and Now ...  One Embarcadero is at center in the lower foreground and the yellow arrow indicates its west view; the white arrows point out those two buildings mentioned above.  Armed with this second clue we surmise that the Director's office must have windows facing west and north.

 

Then ...  The camera has panned to the left of the movie frame  above (the orange artwork is the link between these two interior shots); it shows Caul taking his money and we see there's a corner part to the office with windows looking out to the south and west.  Interestingly the model of One Embarcadero Center in the corner coupled with another model of the site area on the table in the interior shot above suggests the Director is the developer of the Center.

and Now ...  here's that same view today, far more cluttered.  This clue # 3 then tells us this office must have windows facing north, west and also south.  Only a small number of offices at One Embarcadero can boast of this but ... which of them is this one?

 

    This recent photo of the west side of One Embarcadero Center reveals that only the top three floors of the two tallest columns have windows facing north + west + south.  CitySleuth has marked where he thinks the scene was filmed, in an office spanning the two tallest columns.    Now refer back to the movie capture (three above) that looks out from a north facing window across Treasure Island.  It offers a fourth clue - see the narrow balcony outside the windows?  As viewed from the third office down from the top it is likely the edge of the rooftop of the column of offices on the far left in the photo below.  Too, in the south view above there appears to be a concrete detail outside the window; it looks like the top corner of the office column next to it.  So the location appears to be two floors below the top floor.  CitySleuth would appreciate it if any reader can confirm or correct this.

 

Then ...  Our guilt-stricken protagonist takes the packet of money but disgustedly flings it across the lawn in front of the Alcoa Building across Clay Street from One Embarcadero Center (map).  But second thoughts give him pause ...

and Now ...  note the seismic bracing at ground level, a fairly recent addition.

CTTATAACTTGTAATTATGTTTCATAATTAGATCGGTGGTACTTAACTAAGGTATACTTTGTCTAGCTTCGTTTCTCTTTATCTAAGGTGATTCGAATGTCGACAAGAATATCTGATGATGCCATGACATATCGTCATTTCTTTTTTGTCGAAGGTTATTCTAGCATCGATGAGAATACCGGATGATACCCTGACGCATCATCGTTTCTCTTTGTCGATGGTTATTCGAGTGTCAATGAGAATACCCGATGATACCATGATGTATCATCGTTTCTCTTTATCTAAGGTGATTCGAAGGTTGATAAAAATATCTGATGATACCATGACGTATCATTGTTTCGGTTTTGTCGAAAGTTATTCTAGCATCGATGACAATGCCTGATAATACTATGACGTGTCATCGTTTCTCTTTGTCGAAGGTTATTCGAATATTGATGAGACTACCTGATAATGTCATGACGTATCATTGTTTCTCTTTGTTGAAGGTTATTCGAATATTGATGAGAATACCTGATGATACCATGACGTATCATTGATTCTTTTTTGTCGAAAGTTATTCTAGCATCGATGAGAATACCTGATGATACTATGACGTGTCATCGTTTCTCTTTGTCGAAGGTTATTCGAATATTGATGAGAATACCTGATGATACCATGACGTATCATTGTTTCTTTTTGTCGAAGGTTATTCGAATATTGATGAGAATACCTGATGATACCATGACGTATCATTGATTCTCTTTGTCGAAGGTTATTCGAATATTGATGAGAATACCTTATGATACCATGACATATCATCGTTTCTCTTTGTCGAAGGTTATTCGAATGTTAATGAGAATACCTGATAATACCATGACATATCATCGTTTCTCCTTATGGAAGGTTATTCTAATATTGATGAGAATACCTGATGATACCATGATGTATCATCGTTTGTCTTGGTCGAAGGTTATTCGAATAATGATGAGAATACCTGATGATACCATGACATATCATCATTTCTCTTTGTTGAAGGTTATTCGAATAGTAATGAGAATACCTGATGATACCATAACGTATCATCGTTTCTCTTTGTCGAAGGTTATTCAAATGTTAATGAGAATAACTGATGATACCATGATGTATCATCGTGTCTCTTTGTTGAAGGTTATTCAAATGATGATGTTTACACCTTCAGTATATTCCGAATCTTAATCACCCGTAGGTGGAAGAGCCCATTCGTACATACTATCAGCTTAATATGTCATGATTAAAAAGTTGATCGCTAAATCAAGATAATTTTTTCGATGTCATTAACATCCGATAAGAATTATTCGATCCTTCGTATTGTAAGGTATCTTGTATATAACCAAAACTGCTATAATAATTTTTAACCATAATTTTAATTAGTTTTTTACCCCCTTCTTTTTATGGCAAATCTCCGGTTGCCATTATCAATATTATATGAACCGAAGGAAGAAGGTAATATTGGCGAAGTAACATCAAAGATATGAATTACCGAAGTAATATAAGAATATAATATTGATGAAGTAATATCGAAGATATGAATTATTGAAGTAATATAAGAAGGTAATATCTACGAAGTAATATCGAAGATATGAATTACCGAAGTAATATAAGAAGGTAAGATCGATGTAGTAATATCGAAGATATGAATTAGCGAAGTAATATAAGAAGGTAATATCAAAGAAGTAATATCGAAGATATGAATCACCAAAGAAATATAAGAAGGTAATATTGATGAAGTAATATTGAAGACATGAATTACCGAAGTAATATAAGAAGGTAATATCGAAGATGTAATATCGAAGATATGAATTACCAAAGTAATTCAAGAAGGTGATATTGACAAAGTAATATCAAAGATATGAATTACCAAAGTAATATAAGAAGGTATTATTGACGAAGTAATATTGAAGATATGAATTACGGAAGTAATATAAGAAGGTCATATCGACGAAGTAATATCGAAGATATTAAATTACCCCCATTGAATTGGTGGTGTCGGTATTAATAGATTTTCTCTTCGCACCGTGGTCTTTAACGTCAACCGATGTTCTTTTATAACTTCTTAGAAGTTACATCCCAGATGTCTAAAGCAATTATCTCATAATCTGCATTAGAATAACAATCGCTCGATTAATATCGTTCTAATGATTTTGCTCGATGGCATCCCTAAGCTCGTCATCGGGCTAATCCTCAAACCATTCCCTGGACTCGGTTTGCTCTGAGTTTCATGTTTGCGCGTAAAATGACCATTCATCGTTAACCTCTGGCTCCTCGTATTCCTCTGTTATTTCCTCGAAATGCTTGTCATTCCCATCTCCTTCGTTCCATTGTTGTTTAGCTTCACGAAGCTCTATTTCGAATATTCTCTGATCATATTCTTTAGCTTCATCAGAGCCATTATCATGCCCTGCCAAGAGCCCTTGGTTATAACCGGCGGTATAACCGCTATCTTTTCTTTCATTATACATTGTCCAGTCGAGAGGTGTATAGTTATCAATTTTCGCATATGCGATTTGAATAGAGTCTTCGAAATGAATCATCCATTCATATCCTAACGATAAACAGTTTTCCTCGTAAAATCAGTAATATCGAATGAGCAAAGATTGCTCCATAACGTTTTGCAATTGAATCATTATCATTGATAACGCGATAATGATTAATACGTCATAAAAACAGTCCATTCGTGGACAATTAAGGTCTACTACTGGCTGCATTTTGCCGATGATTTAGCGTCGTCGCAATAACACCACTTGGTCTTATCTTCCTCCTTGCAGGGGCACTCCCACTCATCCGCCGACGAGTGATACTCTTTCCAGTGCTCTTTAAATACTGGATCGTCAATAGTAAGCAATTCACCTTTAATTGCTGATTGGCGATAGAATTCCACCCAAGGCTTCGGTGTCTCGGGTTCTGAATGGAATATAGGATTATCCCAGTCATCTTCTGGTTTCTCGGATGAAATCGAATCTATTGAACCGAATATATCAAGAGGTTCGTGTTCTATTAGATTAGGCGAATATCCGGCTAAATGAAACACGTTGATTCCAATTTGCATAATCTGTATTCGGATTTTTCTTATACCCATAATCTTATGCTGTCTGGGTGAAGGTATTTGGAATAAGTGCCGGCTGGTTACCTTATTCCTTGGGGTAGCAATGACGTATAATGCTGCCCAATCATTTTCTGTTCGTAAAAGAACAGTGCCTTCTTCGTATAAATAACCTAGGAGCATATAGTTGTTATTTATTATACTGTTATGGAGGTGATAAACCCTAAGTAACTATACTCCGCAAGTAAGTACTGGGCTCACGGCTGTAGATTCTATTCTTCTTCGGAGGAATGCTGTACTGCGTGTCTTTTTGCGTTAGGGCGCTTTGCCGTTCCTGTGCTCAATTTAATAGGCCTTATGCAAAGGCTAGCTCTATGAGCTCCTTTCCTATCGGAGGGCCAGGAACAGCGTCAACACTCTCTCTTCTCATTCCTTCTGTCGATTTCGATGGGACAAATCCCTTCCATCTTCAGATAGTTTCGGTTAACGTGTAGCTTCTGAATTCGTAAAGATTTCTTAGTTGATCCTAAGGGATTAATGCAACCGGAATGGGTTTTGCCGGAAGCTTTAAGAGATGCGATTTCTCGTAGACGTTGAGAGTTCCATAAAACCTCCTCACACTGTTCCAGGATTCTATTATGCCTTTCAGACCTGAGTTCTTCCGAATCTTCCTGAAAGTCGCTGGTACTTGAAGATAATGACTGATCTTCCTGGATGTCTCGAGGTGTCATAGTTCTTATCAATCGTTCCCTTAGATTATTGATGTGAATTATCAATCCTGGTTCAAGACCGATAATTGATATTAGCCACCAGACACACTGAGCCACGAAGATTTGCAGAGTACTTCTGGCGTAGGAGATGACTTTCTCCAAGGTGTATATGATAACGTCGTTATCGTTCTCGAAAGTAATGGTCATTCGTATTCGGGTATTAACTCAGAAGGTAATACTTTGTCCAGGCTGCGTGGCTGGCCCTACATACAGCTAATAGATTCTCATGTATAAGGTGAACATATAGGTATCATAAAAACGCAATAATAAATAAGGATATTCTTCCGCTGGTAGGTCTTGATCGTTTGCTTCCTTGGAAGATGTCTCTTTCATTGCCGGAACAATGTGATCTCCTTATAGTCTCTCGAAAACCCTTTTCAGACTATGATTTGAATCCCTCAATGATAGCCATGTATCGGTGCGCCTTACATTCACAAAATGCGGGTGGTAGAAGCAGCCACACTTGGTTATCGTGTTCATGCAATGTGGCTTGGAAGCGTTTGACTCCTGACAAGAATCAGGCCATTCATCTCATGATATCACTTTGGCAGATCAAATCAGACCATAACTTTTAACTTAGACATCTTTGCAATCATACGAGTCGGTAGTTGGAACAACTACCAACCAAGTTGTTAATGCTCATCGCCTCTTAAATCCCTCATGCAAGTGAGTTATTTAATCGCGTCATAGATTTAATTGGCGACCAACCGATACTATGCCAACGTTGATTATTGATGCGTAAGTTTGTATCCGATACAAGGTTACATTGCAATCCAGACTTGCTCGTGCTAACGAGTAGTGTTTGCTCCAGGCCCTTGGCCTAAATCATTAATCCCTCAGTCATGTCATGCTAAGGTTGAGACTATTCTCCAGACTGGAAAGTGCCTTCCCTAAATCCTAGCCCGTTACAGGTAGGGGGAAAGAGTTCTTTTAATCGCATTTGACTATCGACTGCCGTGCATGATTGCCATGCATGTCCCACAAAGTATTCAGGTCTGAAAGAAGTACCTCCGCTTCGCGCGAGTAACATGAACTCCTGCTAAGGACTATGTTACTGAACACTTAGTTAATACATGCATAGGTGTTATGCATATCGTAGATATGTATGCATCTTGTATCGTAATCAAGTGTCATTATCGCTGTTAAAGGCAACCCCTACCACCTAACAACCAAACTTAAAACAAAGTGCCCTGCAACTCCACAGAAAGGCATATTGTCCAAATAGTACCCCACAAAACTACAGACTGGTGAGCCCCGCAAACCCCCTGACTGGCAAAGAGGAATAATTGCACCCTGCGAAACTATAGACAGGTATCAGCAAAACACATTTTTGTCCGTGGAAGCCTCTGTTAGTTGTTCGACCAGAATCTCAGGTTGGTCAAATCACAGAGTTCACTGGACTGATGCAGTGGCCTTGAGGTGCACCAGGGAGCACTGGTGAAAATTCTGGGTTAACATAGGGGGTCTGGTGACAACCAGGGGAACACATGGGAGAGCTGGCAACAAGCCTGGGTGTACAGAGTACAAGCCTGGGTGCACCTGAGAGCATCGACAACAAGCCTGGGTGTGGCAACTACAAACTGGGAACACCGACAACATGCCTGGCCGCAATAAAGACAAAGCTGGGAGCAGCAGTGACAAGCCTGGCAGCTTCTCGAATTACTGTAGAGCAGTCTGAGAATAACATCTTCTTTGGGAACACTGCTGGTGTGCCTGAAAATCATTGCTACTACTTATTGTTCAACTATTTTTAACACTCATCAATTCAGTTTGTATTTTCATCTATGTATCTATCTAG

Then ...  Greed trumps guilt and he picks up the money.  The building's entrance has its name on it - The Alcoa Building.

and Now ...   there's since been a name change - it's now One Maritime Plaza.  The new seismic strengthening continues around the perimeter, advisable perhaps in this shake-prone city but detracting from the building's original levitated appearance.

 

The Laughing Policeman - The Snitch

  Police informants are part of the fabric of crime investigation especially when leads are scarce. In their search for the source of the automatic weapon used in the bus massacre Jake and Larsen meet one such snitch at Enrico's in North Beach.

Then ...  For this scene the director populated the curbside dining area with an odd array of characters ranging from hippie to dippy.  The restaurant diagonally across the street is Swiss Louis, at that spot since 1936, and the Transamerica pyramid looms in the background.

... and Now,  Enrico's started serving italian cuisine to customers at 504 Broadway near Kearny Street in 1959 (map) eventually closing in 2006.  Today the site houses a lunch spot, Naked Lunch, and sensibly the cosy outside dining space was retained.  Swiss Louis moved from across the street in 1978 to its current location at Pier 39.

... a few years earlier ...  The same location appeared in this scene in the 1968 movie 'Bullitt'.

 

Then ...  Information from a snitch is usually unreliable at best and all they gleaned from the meeting was a name that may or may not turn out to be useful.  As they leave Enrico's you can just see the awning sign of the adjacent drag venue Finocchio's at 506 Broadway.  They then turn at the fish and chip shop on the corner and head up Kearny Street.

... and Now,  the metal framework of the former Enrico's awning is still in place, a skeletal reminder of what used to be, as too is the stunted remnant of the corner power pole.  The Kearny steps have since been renamed for Peter Macchiarini, a local jewelry designer and founder of a number of San Francisco street fairs.  Finocchio's has become home to the Pier 5 law firm.

 

  Viewed from across Broadway Finocchio's is pictured here alongside Enrico's in an early 1960s image.  It featured cross-dressing entertainment from 1936 until it closed in 1999.  A must-see for visitors of the day, it remained a city favorite over the decades.  Check out this TV feature on the club from 1980.